Nationals infield prospect Anthony Rendon checked in from the Arizona Fall League, where he is playing for the Salt River Rafters.
He is batting .231 in 11 games so far for the Rafters, with four doubles and five RBIs. He has seven walks and eight strikeouts.
Rendon has played third base exclusively for the Rafters and said that he feels 100 percent healthy following recovery from a fractured left ankle suffered in April with the high Single-A Potomac Nationals.
"It is back to full strength," Rendon said. "That is what the rehab process was for, to get my strength back and my mobility back. Now it is just maintenance, keeping my strength, the mobility, I have to stretch it every day, doing little calf raises here and there to keep the strength awake."
Rendon was able to describe in detail the play in which he hurt his left ankle in a game at Lynchburg, Va., for the P-Nats in April.
"I was on second," Rendon remembered. "It was a base hit to center field and I was rounding third, (and) the coach put up the stop sign. I stopped and went back but the field at Lynchburg is actually slanted down on the left field line in that area. So, I stopped.
"My foot slid against the dirt. As I was turning around to go back, my ankle hit the grass, which stopped my ankle but my body kept going. I eventually sat on it, pretty much."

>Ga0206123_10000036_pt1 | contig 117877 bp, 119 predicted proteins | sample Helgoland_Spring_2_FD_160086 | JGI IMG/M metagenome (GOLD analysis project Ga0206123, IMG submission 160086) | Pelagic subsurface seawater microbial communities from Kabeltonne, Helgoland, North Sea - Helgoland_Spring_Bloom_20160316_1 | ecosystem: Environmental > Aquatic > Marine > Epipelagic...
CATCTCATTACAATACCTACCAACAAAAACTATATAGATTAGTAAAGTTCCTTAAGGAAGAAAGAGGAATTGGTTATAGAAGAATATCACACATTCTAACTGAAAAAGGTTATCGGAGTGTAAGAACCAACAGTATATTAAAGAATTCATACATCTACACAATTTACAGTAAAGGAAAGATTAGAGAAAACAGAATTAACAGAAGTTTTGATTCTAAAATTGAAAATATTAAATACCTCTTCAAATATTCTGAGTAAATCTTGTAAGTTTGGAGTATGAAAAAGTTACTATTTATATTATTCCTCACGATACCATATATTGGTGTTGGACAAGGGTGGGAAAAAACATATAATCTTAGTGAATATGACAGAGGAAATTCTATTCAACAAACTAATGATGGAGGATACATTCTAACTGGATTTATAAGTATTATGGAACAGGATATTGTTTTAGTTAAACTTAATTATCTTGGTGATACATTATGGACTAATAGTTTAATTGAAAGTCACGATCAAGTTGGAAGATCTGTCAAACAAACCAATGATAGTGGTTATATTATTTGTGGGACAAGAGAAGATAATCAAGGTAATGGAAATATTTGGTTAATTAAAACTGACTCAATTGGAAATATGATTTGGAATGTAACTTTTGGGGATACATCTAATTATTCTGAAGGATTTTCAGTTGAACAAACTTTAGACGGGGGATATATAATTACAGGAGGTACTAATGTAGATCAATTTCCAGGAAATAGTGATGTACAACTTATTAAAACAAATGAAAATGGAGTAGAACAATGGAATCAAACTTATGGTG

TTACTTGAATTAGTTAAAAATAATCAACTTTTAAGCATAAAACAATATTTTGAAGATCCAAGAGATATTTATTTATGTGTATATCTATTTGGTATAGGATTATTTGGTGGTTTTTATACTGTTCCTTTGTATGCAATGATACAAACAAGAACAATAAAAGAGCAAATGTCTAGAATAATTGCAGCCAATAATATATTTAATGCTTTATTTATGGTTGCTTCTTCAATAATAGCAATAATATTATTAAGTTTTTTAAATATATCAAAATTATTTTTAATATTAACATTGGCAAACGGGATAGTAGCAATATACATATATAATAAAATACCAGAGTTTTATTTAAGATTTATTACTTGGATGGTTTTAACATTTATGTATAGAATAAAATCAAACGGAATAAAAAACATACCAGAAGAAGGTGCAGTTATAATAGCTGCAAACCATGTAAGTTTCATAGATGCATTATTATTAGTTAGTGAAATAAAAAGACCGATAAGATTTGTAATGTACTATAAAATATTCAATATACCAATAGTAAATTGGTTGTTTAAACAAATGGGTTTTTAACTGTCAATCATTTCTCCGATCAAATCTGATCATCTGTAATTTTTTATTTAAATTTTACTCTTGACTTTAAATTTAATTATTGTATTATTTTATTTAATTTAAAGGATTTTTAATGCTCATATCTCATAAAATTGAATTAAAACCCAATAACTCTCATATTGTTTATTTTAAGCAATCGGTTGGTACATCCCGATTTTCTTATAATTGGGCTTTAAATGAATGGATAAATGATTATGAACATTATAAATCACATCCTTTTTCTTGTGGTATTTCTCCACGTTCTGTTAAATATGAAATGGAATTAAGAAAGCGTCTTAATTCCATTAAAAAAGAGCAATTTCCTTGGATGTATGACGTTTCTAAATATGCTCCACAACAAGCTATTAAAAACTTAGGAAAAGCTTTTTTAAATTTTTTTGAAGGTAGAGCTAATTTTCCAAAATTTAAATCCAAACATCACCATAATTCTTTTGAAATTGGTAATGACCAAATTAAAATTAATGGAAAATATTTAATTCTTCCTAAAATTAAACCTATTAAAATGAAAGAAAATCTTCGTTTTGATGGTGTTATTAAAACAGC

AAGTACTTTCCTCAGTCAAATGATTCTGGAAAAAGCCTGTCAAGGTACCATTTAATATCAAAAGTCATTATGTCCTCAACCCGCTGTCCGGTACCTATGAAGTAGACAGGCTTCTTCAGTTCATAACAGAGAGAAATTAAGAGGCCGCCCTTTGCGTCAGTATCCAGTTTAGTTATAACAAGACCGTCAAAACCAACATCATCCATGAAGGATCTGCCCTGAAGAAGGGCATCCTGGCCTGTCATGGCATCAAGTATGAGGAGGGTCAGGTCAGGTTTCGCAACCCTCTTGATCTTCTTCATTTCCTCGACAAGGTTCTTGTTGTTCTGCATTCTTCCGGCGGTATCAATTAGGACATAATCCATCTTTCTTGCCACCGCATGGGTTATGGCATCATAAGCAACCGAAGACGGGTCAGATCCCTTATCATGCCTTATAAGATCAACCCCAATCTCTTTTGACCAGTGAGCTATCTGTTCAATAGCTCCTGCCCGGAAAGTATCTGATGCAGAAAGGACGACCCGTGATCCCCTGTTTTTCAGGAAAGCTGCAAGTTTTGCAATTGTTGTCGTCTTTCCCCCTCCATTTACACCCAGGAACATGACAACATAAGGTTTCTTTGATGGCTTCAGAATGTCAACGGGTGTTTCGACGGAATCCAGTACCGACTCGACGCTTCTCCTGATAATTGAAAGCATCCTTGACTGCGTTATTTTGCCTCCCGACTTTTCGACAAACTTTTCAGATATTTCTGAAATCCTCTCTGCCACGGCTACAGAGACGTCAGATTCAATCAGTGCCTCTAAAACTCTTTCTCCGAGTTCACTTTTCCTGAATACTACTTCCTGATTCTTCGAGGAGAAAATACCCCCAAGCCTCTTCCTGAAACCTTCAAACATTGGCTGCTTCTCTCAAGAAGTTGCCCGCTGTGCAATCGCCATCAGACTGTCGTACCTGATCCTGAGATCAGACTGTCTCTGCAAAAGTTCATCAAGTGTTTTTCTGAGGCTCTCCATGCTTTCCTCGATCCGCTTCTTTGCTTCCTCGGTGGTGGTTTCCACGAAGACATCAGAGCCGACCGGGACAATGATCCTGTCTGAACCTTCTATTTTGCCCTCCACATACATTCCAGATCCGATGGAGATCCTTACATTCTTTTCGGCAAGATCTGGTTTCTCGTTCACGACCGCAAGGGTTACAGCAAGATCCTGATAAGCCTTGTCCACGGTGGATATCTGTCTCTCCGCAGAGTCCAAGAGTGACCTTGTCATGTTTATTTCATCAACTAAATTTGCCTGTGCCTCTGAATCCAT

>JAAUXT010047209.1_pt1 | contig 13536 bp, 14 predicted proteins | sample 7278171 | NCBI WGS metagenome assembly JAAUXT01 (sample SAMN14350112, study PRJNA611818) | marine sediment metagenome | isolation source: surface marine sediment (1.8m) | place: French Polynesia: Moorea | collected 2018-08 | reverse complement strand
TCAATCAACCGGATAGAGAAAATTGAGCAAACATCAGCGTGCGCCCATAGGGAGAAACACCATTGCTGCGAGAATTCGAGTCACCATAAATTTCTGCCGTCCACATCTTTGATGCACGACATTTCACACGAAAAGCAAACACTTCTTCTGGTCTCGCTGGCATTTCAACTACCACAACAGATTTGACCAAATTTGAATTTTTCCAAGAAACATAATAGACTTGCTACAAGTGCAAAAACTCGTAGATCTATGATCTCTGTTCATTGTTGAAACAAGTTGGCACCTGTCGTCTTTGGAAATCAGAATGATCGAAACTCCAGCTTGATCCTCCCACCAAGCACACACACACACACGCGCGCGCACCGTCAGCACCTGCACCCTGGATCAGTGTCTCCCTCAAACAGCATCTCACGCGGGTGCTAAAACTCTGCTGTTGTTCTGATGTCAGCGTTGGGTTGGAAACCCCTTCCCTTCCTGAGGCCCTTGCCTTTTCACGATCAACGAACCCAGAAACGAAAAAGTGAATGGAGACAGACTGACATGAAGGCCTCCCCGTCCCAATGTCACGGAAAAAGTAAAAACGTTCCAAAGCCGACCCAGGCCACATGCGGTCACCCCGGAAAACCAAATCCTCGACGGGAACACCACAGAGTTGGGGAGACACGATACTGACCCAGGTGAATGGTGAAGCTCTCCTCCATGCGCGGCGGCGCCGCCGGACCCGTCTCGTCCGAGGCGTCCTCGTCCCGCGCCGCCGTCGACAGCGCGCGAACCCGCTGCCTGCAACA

Rendon said it was the first time he had ever injured his left ankle and felt it was just a "freak accident" and not an example of a recurring problem.
"I grew up playing basketball - more basketball than baseball growing up. As a kid, I was running around doing a lot more crazier, stupid stuff," he said.
Rendon believes an ankle injury could have happened playing any of those other lateral sports, too, and that it just happened to occur when he was playing baseball. He said it is not indicative of a chronic problem.
Rendon is enjoying playing with a lot of the top prospects in the Nationals organization and those of other teams on the Rafters, a lot of guys he played against growing up in Houston.
"There are a lot of good players out here - shoot it's the fall league - pretty much some of the best of the best," Rendon said. "It is good to get some at-bats against them, the cream of the crop."
Rendon said he has sped up his approach at the plate a bit in getting ready for pitches because of the talent level he has seen in Arizona.
"I have definitely changed and (am getting) acclimated to pro ball," Rendon said. "You got to get started earlier. People know how to pitch you out here. A lot of these pitchers throw harder and they know what they are doing with ball.
"I actually got to get ready to hit a little bit sooner so I won't be too late on pitches and won't get fooled. It is a process but I am getting there. I am feeling more comfortable every day."
Coming up: In a Monday entry, Rendon will look at how he is working on his defense and what others thought of his play at third base while at Rice.